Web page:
Wall Street will securitize $2 billion of home-equity loans this month, and because of the way the deals will be structured, either start a trend or set a time bomb ticking.
"The door is definitely open" for either possibility, said Catherine Needham, managing director of the structured finance group at Moody's Investors Service, New York. "It will depend on who rushes in, and how many times."
At issue is the way the loans will be packaged. The approach-a so-called senior-subordinate structure-segregates strong and weak loans. Under the tiering method, lenders must come up with more capital to prop up the securities if they begin to fail, or investors could suffer losses.
The method is a switch from the way most home-equity securitizations have been handled. Usually, lenders paid a fee to bond-insurance companies for providing triple-A ratings and guaranteeing against losses.
While big lenders are believed to have the financial muscle to support flagging loans, smaller companies could crowd in and then desert the securities if they run into trouble, industry observers said.
They point to other areas, such as credit-card securitizations, where the senior-sub structure is more frequently used, with mixed results.
Contifinancial Co. began pioneering the use of the senior-sub structure for home-equity deals last month, with a $400 million package whose takers included pension funds and insurance companies.
The reception prompted other home-equity lenders to approach ratings agencies about launching their own senior-sub deals. Michele J. Loesch, associate director at Fitch Investors Service, said she has $2 billion of loan packages from seven home-equity companies on her desk, ready to be reviewed and sold this month.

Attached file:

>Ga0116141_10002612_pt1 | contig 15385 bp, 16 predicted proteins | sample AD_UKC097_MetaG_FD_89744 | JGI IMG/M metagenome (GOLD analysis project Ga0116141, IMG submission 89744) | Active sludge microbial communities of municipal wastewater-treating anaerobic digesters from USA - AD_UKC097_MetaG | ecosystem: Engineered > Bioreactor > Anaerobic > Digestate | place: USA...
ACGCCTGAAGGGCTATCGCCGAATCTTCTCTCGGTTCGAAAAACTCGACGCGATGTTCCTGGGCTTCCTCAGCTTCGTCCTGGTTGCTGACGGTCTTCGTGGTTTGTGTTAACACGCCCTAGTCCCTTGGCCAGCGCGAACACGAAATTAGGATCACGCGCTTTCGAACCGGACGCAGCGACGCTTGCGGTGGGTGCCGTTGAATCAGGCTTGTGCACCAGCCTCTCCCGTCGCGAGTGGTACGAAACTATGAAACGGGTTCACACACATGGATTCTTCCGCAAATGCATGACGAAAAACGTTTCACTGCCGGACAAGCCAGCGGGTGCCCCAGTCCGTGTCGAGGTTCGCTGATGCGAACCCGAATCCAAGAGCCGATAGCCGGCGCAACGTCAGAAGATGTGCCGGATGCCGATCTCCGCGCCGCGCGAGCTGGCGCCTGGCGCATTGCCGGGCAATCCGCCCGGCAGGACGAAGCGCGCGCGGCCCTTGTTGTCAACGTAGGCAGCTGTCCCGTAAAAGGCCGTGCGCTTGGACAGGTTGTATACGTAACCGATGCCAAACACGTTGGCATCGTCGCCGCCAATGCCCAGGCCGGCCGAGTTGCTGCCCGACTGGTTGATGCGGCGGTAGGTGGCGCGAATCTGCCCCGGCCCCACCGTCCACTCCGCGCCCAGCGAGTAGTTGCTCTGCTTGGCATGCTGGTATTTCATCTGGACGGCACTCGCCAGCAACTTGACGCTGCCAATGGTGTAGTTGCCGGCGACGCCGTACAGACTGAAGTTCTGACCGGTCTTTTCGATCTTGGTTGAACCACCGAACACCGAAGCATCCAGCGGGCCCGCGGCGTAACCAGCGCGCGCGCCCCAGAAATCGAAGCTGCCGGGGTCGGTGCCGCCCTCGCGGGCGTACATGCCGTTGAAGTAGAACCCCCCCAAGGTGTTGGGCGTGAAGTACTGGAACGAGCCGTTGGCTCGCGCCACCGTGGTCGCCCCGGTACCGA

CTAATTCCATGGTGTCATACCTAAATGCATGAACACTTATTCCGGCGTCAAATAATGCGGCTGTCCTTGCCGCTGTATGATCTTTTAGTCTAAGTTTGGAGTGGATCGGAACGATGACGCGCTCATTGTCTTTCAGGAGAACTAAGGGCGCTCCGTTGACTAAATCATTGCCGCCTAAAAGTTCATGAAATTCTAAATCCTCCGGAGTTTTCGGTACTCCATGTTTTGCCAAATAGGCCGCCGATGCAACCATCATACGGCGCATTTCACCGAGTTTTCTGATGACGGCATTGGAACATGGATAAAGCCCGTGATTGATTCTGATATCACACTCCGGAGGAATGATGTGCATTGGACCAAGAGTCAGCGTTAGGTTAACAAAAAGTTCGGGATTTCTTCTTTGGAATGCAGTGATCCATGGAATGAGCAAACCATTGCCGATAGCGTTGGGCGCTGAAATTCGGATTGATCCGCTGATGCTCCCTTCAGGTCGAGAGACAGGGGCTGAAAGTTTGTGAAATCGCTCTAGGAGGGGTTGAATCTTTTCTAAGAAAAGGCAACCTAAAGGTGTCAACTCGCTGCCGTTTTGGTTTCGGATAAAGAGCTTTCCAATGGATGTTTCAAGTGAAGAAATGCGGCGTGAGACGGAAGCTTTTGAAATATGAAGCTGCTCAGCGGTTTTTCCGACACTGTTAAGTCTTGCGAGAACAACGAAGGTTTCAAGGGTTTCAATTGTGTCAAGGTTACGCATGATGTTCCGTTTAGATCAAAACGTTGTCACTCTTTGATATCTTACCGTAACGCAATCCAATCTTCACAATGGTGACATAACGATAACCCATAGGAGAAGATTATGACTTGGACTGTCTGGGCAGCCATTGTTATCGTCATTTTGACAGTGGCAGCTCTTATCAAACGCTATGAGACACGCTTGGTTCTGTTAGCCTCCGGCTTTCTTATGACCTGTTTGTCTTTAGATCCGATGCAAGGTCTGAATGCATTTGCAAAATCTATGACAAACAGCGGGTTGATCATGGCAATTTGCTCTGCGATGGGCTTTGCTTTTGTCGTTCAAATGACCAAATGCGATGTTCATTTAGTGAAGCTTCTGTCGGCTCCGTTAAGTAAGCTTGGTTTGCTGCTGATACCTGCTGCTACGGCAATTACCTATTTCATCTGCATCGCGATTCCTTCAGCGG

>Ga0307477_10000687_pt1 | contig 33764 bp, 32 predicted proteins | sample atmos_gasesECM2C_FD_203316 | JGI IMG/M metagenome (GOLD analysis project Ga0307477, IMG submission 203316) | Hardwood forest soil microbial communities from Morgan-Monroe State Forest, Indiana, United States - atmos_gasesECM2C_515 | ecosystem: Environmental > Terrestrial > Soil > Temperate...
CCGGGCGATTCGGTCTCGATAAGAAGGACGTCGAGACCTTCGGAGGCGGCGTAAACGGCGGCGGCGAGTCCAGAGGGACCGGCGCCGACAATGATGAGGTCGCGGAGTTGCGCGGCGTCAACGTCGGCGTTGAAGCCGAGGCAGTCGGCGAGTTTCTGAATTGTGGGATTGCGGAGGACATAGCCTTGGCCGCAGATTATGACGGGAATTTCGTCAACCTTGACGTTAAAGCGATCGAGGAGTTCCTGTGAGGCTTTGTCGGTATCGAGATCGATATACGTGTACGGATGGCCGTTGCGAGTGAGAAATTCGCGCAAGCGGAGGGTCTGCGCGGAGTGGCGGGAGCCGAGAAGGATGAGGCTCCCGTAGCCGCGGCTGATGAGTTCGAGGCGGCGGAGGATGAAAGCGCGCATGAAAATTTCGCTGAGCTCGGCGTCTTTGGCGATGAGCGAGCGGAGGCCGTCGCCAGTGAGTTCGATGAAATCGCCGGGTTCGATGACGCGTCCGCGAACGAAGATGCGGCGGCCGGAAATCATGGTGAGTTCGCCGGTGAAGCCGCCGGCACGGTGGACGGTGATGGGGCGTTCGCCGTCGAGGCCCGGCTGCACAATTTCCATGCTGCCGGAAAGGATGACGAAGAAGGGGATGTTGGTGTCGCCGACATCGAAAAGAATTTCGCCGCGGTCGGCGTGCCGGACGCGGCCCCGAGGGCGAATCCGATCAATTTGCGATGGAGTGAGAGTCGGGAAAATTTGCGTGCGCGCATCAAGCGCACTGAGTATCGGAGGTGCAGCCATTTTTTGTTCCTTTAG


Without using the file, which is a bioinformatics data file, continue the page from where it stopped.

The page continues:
She said confidentiality agreements prevented her from disclosing the names of the companies, but she did say they were among the "top tier" in the home-equity industry. To avert problems for investors, ratings agencies look closely at deals to make sure that companies can live up to their promise to support the securities, Ms. Loesch said.
Contifinancial and Cityscape Financial Corp.-two of the industry's biggest home-equity lenders-are among the companies eager for senior-sub deals.
"The approach can be more economical for us," allowing the company to make more money from securitizations, said John Banu, senior vice president at New York-based Contifinancial.
By having the option of using bond insurance or another structure, "we have versatility we didn't have before," Mr. Banu said. "That can be appealing to investors."
Indeed, investors can run up against limits on how much bond-insured paper they can hold. The senior-sub structure gives them an opportunity to purchase more home-equity securities, making for a more liquid market, Mr. Banu said. As for offerings by smaller companies, Mr. Banu's advice was: Let the investor beware. "Each deal should be judged on its merits," he said.